NTSB Identification: WPR11CA387
14 CFR Part 91: General Aviation
Accident occurred Tuesday, August 16, 2011 in Teton Village, WY
Probable Cause Approval Date: 10/17/2011
Aircraft: P&M Aviation GT450, registration: N988AZ
Injuries: 1 Serious.

NTSB investigators used data provided by various entities, including, but not limited to, the Federal Aviation Administration and/or the operator and did not travel in support of this investigation to prepare this aircraft accident report.

The pilot reported departing the airport in the light-sport weight-shift-control airplane, and flying southbound along the western slopes of the Teton Mountain Range. The airplane climbed to an altitude of about 8,000 feet mean sea level, and the pilot changed course, approaching a canyon area to the east. As he approached rising terrain the airplane's rate of climb began to diminish. He elected to continue flight towards a plateau, due to ridges which were now encroaching from his left and right. He attempted to increase the airplane's rate of climb, and the airspeed subsequently began to decrease. He reported that as the airplane approached stall speed, he encountered a gust of wind and the airplane stalled. He lowered the airplane's nose, and was able recover control about 20 feet above ground level. He attempted to land ahead on the plateau; however, during the landing roll, the nose landing gear collapsed, and the airplane rolled onto the right wing, substantially damaging both wings. The accident site was located in a remote area at the 9,800-foot-level on the western slope of the mountain range. The pilot utilized a SPOT Global Positioning System (GPS) emergency locator to summon assistance from search and rescue personnel, who located him about 2 hours after the accident. The pilot reported no preimpact mechanical malfunctions or failures with the airframe or engine that would have precluded normal operation.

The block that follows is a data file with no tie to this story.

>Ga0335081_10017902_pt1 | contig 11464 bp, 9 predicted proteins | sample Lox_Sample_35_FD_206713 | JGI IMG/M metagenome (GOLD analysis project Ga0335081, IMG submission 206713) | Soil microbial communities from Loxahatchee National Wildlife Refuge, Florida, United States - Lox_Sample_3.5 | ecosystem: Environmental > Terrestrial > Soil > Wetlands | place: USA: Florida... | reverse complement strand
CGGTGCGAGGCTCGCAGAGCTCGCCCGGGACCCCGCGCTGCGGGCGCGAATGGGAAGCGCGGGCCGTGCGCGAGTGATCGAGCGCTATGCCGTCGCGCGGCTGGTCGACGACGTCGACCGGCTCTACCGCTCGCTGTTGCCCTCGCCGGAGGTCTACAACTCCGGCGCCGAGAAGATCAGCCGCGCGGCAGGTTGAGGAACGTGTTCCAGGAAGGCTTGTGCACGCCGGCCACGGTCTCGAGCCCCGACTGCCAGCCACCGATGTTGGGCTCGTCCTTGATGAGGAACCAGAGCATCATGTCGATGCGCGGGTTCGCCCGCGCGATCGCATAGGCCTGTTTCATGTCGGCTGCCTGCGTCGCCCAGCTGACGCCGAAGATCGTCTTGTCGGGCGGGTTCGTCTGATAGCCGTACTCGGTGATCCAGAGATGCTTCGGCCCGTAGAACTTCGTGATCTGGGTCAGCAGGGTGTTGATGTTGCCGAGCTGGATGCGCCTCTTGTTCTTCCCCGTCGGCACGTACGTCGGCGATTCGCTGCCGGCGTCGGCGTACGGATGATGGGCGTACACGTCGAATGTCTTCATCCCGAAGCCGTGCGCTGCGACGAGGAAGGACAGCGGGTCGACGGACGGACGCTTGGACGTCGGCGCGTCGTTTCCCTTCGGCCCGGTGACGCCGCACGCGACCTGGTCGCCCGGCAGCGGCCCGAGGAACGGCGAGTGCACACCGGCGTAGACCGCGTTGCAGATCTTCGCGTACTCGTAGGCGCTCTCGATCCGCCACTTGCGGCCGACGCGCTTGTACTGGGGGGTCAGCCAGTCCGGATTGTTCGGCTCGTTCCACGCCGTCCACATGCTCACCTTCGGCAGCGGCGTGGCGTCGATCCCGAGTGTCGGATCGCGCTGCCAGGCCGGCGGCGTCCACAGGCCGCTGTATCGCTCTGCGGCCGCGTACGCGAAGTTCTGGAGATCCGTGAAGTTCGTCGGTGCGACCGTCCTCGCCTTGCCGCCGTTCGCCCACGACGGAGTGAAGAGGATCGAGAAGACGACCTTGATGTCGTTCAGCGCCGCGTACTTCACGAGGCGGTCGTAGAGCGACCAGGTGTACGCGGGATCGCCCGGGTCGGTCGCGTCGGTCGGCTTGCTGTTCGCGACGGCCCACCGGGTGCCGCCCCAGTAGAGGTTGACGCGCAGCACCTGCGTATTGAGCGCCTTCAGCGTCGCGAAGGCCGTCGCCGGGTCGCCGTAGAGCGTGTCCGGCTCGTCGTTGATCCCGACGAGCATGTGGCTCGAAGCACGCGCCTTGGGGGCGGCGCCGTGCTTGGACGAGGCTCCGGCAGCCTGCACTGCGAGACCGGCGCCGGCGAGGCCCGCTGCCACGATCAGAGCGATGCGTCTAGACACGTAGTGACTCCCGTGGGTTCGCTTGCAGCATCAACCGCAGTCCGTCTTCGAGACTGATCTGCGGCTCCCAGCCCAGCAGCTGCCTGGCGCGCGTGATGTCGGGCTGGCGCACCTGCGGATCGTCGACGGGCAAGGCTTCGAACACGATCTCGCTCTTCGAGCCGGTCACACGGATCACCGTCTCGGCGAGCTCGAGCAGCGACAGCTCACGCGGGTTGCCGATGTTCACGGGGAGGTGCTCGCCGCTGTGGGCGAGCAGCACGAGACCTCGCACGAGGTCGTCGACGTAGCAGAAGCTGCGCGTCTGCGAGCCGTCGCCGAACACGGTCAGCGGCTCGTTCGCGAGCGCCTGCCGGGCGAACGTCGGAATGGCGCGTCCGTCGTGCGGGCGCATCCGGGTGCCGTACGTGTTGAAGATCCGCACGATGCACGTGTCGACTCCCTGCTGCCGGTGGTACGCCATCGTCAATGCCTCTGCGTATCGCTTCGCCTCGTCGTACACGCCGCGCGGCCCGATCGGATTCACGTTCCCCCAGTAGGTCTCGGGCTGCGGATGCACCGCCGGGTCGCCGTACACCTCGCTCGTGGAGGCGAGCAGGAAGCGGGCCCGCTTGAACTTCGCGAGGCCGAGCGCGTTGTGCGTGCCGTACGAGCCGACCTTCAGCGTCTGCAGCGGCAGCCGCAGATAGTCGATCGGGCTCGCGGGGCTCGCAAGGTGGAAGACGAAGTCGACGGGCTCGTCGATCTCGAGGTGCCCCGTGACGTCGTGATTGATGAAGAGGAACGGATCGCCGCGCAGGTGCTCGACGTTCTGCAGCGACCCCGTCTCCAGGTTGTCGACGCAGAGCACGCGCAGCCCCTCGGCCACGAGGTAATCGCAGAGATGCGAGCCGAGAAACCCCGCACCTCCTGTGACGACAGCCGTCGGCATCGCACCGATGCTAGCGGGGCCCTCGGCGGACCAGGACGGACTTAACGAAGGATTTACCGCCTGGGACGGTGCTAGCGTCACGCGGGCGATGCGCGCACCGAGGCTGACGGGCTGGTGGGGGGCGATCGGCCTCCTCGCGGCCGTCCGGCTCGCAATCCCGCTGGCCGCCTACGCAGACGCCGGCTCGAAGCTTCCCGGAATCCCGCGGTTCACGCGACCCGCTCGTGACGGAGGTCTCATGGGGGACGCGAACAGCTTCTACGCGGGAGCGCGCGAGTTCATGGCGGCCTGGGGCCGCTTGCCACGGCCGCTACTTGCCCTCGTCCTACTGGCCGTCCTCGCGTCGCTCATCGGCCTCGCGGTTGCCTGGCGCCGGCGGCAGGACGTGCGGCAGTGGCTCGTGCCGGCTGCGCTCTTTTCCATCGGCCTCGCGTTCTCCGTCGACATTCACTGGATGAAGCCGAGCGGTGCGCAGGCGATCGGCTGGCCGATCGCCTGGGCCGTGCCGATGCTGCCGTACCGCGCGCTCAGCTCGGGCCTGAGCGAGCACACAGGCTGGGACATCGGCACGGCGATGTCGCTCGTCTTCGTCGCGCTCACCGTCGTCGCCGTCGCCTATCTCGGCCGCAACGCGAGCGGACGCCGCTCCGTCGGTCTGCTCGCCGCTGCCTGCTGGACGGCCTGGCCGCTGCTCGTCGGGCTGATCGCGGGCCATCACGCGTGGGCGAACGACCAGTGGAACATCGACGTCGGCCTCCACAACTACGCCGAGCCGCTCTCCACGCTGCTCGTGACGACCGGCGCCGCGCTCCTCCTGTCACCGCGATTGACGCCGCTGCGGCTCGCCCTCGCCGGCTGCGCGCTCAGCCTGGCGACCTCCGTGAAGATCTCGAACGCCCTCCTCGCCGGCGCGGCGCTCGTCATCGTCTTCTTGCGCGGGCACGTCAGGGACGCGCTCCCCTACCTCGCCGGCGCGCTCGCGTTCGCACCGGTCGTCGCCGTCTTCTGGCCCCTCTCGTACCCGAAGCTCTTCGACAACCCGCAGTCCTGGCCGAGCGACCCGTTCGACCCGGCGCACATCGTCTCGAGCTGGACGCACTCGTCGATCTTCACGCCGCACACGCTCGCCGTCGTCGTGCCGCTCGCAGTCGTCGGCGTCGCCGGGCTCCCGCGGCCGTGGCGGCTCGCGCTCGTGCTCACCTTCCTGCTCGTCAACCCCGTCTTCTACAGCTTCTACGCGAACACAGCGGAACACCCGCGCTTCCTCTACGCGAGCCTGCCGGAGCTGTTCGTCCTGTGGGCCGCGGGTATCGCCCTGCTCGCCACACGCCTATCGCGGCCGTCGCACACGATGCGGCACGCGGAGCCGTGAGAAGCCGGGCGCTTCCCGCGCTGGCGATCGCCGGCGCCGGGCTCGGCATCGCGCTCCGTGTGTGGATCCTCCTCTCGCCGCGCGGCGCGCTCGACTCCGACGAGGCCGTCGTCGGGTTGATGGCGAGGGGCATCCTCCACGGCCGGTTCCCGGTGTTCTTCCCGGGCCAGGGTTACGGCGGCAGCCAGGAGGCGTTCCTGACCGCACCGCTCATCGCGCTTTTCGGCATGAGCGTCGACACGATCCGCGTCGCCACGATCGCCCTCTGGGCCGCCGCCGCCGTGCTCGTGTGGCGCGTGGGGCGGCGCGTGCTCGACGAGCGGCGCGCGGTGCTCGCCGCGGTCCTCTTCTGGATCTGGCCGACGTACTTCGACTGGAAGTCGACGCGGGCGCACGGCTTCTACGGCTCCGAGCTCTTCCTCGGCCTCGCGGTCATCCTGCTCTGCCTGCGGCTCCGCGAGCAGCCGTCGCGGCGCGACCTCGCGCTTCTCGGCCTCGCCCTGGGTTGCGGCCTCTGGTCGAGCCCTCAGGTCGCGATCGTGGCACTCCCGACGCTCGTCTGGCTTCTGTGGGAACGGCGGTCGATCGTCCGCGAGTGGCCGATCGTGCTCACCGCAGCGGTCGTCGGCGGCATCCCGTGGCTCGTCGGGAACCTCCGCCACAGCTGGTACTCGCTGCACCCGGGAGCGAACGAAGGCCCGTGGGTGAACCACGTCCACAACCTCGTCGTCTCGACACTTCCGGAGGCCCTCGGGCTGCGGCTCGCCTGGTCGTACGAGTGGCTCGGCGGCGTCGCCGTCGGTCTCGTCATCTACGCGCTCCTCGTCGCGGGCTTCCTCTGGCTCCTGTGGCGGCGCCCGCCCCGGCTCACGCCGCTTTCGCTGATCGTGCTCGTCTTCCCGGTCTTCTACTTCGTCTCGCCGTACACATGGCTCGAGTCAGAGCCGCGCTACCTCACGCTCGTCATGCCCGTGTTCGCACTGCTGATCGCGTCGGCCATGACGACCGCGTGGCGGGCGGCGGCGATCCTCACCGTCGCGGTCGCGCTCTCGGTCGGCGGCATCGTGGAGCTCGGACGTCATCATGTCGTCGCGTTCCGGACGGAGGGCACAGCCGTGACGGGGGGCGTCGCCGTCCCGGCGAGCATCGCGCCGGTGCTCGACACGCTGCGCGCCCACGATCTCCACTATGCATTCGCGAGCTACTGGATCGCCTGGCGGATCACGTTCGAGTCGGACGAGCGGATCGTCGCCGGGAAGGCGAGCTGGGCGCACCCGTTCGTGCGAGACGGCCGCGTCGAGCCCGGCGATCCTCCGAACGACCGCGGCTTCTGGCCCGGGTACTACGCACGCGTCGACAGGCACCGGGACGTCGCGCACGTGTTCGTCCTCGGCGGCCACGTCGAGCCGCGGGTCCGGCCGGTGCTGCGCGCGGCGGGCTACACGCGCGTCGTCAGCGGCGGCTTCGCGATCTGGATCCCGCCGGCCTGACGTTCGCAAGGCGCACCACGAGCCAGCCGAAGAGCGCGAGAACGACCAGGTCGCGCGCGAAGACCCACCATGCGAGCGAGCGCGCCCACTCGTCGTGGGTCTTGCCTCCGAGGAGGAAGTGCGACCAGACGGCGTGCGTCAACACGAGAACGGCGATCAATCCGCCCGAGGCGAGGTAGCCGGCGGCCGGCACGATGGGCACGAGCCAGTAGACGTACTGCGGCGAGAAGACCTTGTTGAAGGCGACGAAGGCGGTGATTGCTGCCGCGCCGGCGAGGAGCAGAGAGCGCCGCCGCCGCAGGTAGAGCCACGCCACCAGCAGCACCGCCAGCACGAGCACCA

The National Transportation Safety Board determines the probable cause(s) of this accident to be:

The pilot's failure to maintain an adequate airspeed, which resulted in a stall mush to ground impact.

Full narrative available

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